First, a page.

KIGALI May 13 (Xinhua) — Ruth Njeri Waiganjo from the University of Nairobi in Kenya was Friday crowned this year’s Miss Geek Africa at the Kigali Convention Center.
Waiganjo won the first continental edition of its kind, on the sidelines of the Transform Africa meet.
Waiganjo, and four other women contenders she beat to win the crown have offered the latest reassurance of young women emerging on the science front.
Miss Geek Africa is a continental competition designed to inspire African girls to be part of problem solvers.
Since 2014, the competition attracted best young girl innovators of ICT solutions in Rwanda.
But this year, Girls in ICT, the organizer, has expanded the competition to all 17 Smart Africa member states to crown the first ever Miss Geek Africa, in partnership with Smart Africa.
These women therefore symbolize the effort by today’s African young women to take a place at the forefront of problem solvers in Science, Technology, Engineering and Math disciplines.
Waiganjo walked away with 3,636 U.S. dollars cash prize presented to her by Rwanda’s First Lady Jeannette Kagame.
She was also granted free travel to the ITU Telecom World 2017 in South Korea later this year.
“This edition of Transform Africa Summit has also highlighted the Ms Geek initiative, which through an annual competition gives young women the opportunity to showcase their ICT-driven solution to a challenge they witnessed in their communities, and through this process, inspires other young women to pursue a career in this field,” Rwanda’s First Lady said at the award ceremony.
Waiganjo developed a mobile phone application called Safe Drive, described as the most intelligent way to protect road users.
It is an innovative solution to respond to transport problems like frequent accidents on roads.
The technology solution gathers data through a mobile app and sensors, analyzes it and the output is the profile of the driver.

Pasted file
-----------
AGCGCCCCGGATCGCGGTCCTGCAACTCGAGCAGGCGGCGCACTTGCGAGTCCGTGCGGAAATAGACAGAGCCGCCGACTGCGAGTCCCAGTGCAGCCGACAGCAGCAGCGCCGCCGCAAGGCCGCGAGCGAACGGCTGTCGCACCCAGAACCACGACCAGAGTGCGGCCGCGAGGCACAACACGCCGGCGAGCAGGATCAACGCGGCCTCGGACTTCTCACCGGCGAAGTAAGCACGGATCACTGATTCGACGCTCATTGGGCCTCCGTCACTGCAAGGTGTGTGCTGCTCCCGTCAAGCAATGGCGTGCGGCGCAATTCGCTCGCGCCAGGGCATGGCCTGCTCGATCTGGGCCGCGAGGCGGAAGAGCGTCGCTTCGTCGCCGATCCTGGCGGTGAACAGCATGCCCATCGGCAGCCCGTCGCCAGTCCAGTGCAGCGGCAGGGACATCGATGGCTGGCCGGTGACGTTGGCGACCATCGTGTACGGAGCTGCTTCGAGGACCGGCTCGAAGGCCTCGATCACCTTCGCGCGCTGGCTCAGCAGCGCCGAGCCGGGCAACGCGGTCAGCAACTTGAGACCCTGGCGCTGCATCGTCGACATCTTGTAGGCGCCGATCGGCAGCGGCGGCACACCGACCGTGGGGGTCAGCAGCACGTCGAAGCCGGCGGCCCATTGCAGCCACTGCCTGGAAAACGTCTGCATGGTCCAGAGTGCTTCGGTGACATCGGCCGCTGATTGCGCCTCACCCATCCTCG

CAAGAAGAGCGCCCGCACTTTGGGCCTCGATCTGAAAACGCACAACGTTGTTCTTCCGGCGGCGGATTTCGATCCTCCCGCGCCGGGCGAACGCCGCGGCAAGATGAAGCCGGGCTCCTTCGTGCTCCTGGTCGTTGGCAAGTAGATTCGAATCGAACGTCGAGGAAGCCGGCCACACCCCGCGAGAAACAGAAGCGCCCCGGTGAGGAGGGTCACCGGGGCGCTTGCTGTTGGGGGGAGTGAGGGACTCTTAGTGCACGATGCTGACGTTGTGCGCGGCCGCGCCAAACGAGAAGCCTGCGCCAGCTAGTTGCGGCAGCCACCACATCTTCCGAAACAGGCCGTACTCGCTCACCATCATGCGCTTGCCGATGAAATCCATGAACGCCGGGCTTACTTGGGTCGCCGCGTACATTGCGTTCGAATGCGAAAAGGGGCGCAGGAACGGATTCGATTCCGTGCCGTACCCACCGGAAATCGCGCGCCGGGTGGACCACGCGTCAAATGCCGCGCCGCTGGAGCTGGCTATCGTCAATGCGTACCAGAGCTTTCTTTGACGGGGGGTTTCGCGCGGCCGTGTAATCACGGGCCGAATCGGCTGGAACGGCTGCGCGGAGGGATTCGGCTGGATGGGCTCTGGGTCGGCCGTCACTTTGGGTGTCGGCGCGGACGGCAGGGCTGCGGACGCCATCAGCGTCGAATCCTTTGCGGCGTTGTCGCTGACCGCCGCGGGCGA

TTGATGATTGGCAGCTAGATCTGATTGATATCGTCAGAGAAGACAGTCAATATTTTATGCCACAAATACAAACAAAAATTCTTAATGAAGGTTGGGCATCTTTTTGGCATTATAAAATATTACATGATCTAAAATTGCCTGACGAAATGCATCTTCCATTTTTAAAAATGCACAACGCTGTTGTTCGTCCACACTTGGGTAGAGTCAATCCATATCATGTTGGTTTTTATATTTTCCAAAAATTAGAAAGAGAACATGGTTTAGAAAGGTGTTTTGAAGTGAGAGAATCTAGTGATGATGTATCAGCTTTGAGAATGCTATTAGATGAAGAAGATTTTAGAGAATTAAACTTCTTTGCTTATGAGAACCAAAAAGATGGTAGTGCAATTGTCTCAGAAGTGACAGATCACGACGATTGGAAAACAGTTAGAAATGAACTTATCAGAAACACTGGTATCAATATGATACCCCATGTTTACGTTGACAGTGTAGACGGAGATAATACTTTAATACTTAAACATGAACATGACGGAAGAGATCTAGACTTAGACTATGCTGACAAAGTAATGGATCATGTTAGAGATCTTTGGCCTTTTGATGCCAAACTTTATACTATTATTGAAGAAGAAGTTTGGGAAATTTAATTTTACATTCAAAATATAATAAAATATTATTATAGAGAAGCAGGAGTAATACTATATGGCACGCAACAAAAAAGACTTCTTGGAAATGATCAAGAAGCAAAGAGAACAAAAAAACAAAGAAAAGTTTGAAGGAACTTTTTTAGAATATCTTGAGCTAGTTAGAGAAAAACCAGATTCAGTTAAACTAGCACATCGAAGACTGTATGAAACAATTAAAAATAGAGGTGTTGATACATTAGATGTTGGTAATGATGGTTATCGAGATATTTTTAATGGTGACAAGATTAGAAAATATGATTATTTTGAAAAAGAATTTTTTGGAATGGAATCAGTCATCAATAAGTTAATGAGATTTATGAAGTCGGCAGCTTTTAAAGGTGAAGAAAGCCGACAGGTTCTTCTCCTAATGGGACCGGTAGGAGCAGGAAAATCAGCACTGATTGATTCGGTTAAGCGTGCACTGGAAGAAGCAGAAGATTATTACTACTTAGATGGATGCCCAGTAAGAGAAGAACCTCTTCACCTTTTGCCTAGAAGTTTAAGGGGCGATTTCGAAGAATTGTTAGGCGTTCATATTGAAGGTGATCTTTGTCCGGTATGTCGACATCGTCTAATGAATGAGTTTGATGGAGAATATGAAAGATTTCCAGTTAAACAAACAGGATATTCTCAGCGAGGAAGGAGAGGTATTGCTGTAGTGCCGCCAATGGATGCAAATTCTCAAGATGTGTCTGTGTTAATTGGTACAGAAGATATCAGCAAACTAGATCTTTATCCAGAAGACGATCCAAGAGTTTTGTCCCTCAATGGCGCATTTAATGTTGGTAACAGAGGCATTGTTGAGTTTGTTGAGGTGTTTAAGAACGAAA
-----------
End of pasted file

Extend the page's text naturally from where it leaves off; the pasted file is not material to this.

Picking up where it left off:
The system is able to determine the behaviors of the drivers.
“When a driver wants to get the insurance, they don’t have the data showing the behaviour of this driver on the road. All they rely on are personal details. Isn’t this a risk they are insuring? Technically they should have the behaviour of the driver,” she explained while pitching her innovation.
She said intelligent cities are created by learning through previous data, and that her data will not only be used in driver profiling, but also analyze the data on the road to be able to tell the driver that there’s traffic on certain route.
“I would like to emphasize once more that we must continue to advocate for ICT to be adopted as a tool for true gender empowerment and equality, whether through new approaches like the Africa Smart Women and Girls Initiative … or by adopting resolutions from diverse high-level international forums on the question,” she said.
Rwanda’s Leah Akimana emerged first runner up in the competition, walking away with 2,423 US dollars, as well as a trip to South Korea.
Her innovation is a digital mobile application called “Bus System Simulator” meant to improve public transportation in the country, in particular Kigali.
Delphine Micyomyiza, another Rwandan emerged second runner up and was also given 1,212 USD.
Her Water Track solution seeks to eliminate water theft in the city simply by fixing sensor-enabled water metres on water taps.
Girls in ICT Rwanda, is a group of women professionals in STEM, grouped as role models for Rwandan girls to encourage them to consider careers in STEM fields.
“I would like to emphasize once more that we must continue to advocate for ICT to be adopted as a tool for true gender empowerment and equality,” said the first lady.